The mission of this awesome company is to provide journals for kids that incorporate stories, creativity, suggested projects, and imagination, in order to help empower kids, encourage a growth mindset, and build resilience and self-esteem.
Often times, just having your child get all of those loud, nagging, relentless thoughts out of their head and onto paper is incredibly powerful.
4. Use art and music as tools
Art is a powerful tool to combat anxiety. Drawing, painting, sewing, knitting, crafting… anything involving creativity, imagination, and working with your hands.
When anxiety rears its ugly head, sometimes the best thing to do is dance it out! Put on some fun, energetic music and dance!
Other times, soothing background music is what’s in order. Playing this background music has a calming way of providing relaxation.
Art and music are meaningful tools in helping to alleviate and manage anxiety.
5. practice Meditation
This doesn’t have to be a long meditation practice. Just a few minutes of deep breathing can do wonders for anchoring the mind and relaxing the body.
If you are new to meditation and have no idea where to start, be sure to check out my post, How do I start meditating? I have been a certified yoga instructor and have practiced meditation for over a decade so I’ve got plenty of great tips!
Even if it’s only for a few minutes, try to incorporate a little bit of meditation each day.
6. Rewrite anxious stories
Maybe your child comes to you and tells you about a nightmare they had. Or maybe they’re feeling worried about some future event and their mind is spinning with “what ifs” and worst-case scenarios.
As a parent, what do you do?
I suggest rewriting the story that is swirling around in their head.
Grab a piece of paper and some markers or pens and start brainstorming alternatives to the nightmare. Instead of a scary monster popping out of the closet, maybe it’s a tiny kitten. Instead of being chased by a bear, maybe your child is skipping through a meadow filled with friends and family.
Write down what you both come up with. Have them draw pictures if they want to.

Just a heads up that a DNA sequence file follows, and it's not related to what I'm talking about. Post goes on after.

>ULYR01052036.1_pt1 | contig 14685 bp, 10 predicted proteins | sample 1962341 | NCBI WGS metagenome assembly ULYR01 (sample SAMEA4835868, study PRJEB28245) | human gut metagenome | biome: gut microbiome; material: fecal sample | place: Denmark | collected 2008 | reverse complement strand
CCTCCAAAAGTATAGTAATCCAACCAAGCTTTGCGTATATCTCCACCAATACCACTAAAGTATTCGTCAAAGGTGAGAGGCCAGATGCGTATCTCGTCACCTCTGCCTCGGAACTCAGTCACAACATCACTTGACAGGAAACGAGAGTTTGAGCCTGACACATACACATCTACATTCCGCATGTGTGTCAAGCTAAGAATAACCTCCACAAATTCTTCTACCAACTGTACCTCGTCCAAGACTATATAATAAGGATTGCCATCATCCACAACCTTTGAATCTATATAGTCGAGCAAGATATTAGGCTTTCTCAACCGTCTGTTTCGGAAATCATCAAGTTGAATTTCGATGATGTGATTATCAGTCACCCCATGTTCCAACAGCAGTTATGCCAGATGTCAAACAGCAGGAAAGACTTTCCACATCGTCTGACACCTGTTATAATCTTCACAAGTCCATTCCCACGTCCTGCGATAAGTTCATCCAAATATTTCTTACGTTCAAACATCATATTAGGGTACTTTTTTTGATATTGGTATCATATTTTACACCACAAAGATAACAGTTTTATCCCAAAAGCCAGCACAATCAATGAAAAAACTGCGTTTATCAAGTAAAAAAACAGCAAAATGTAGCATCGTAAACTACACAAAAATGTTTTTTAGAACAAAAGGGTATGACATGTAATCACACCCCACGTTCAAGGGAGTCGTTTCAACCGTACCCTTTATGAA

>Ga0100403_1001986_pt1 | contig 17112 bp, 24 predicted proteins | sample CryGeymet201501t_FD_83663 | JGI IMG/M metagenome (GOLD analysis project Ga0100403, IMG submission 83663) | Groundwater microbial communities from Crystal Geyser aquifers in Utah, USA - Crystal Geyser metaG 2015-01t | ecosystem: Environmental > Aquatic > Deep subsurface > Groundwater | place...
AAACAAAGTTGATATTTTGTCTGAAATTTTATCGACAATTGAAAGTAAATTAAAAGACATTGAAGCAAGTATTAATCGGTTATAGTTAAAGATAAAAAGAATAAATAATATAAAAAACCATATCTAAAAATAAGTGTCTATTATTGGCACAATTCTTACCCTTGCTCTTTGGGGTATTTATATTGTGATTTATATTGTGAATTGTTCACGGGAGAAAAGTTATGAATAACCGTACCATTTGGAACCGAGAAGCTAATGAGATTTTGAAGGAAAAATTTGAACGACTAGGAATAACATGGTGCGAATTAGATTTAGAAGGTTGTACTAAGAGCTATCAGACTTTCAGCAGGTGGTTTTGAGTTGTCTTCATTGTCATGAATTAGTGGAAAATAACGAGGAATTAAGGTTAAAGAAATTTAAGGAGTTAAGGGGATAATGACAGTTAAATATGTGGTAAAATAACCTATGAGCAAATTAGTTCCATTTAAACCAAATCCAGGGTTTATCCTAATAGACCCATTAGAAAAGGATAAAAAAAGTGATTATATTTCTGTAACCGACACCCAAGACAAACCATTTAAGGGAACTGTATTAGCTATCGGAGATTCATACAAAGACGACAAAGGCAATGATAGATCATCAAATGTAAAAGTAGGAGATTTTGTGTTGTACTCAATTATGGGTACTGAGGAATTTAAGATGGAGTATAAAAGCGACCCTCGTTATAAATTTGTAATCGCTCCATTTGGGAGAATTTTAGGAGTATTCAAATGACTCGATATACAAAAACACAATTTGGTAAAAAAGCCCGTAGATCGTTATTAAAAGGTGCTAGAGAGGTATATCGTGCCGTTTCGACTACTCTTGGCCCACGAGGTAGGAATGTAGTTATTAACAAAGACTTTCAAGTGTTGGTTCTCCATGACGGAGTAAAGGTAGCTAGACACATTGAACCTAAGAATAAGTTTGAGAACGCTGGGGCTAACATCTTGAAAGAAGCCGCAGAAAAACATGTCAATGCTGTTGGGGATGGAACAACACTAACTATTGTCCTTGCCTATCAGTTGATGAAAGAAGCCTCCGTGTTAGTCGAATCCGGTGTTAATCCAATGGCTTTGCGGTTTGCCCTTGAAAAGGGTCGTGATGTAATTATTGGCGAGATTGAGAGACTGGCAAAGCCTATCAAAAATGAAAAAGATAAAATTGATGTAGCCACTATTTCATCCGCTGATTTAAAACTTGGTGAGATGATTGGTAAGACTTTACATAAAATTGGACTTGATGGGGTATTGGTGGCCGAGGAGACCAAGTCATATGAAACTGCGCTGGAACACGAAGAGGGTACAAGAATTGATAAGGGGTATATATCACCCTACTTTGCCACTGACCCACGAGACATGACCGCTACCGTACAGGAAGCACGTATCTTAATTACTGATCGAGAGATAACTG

Let loose! Get creative!
Allow humor and optimism to be your weapons as you rewrite any anxious stories that your child shares with you.
Again, Big Life Journal offers a variety of simple, helpful, and inspiring products that you might find helpful!
This is a powerful practice in shifting from a negative, fear-filled mindset, to a positive, proactive mindset.
7. mention other people who have anxiety
Sometimes when children (and adults!) experience anxiety, it feels like they are the only ones struggling.
But we know this isn’t true!
Maybe they have a friend, cousin, uncle, or grandparent who has struggled with anxiety. Perhaps you’ve struggled too.
In fact, animals also experience anxiety. Can you think of any pets you know that are timid and cautious? They may very well be experiencing anxiety.
Be honest and matter-of-fact as you give your child examples and reassure them that they are not alone.
This is a powerful way to show your child that they are not the only ones impacted by anxiety.
8. Identify the positives of anxiety
Believe it or not, anxiety does have positive attributes.
I know, it hardly feels like it when your heart is racing and your palms are sweaty.
But stick with me for a minute.
I know that in my own experience, anxiety has opened me up to the hurt and suffering of others in ways that have strengthened my compassion. It’s usually easy for me to spot someone who may be feeling nervous, socially anxious, or excluded.